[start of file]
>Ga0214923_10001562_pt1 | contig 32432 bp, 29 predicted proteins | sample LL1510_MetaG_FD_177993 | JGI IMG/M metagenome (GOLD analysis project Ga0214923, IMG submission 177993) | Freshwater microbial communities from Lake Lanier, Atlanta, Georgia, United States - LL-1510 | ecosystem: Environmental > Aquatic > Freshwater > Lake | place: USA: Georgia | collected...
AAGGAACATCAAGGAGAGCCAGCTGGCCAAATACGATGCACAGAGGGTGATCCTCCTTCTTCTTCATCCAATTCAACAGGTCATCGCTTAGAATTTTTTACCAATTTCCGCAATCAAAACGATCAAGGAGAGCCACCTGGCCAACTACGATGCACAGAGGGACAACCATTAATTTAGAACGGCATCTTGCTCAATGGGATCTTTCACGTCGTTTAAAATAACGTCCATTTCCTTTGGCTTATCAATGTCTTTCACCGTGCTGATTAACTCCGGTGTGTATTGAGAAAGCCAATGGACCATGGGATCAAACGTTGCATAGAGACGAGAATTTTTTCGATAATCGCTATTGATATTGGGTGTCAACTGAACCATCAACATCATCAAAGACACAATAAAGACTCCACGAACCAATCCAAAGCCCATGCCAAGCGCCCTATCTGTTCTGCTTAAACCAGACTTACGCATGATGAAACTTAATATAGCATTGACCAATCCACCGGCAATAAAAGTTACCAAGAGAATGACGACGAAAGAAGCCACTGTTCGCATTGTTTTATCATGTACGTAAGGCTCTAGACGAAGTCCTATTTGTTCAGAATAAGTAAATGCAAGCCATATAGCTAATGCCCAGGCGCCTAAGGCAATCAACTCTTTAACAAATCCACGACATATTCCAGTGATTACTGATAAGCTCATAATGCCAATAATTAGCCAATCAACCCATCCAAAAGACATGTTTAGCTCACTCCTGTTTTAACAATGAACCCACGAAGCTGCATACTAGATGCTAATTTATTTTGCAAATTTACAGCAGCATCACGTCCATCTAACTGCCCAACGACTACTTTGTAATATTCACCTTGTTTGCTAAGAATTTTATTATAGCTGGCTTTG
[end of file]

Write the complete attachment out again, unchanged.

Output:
>Ga0214923_10001562_pt1 | contig 32432 bp, 29 predicted proteins | sample LL1510_MetaG_FD_177993 | JGI IMG/M metagenome (GOLD analysis project Ga0214923, IMG submission 177993) | Freshwater microbial communities from Lake Lanier, Atlanta, Georgia, United States - LL-1510 | ecosystem: Environmental > Aquatic > Freshwater > Lake | place: USA: Georgia | collected...
AAGGAACATCAAGGAGAGCCAGCTGGCCAAATACGATGCACAGAGGGTGATCCTCCTTCTTCTTCATCCAATTCAACAGGTCATCGCTTAGAATTTTTTACCAATTTCCGCAATCAAAACGATCAAGGAGAGCCACCTGGCCAACTACGATGCACAGAGGGACAACCATTAATTTAGAACGGCATCTTGCTCAATGGGATCTTTCACGTCGTTTAAAATAACGTCCATTTCCTTTGGCTTATCAATGTCTTTCACCGTGCTGATTAACTCCGGTGTGTATTGAGAAAGCCAATGGACCATGGGATCAAACGTTGCATAGAGACGAGAATTTTTTCGATAATCGCTATTGATATTGGGTGTCAACTGAACCATCAACATCATCAAAGACACAATAAAGACTCCACGAACCAATCCAAAGCCCATGCCAAGCGCCCTATCTGTTCTGCTTAAACCAGACTTACGCATGATGAAACTTAATATAGCATTGACCAATCCACCGGCAATAAAAGTTACCAAGAGAATGACGACGAAAGAAGCCACTGTTCGCATTGTTTTATCATGTACGTAAGGCTCTAGACGAAGTCCTATTTGTTCAGAATAAGTAAATGCAAGCCATATAGCTAATGCCCAGGCGCCTAAGGCAATCAACTCTTTAACAAATCCACGACATATTCCAGTGATTACTGATAAGCTCATAATGCCAATAATTAGCCAATCAACCCATCCAAAAGACATGTTTAGCTCACTCCTGTTTTAACAATGAACCCACGAAGCTGCATACTAGATGCTAATTTATTTTGCAAATTTACAGCAGCATCACGTCCATCTAACTGCCCAACGACTACTTTGTAATATTCACCTTGTTTGCTAAGAATTTTATTATAGCTGGCTTTG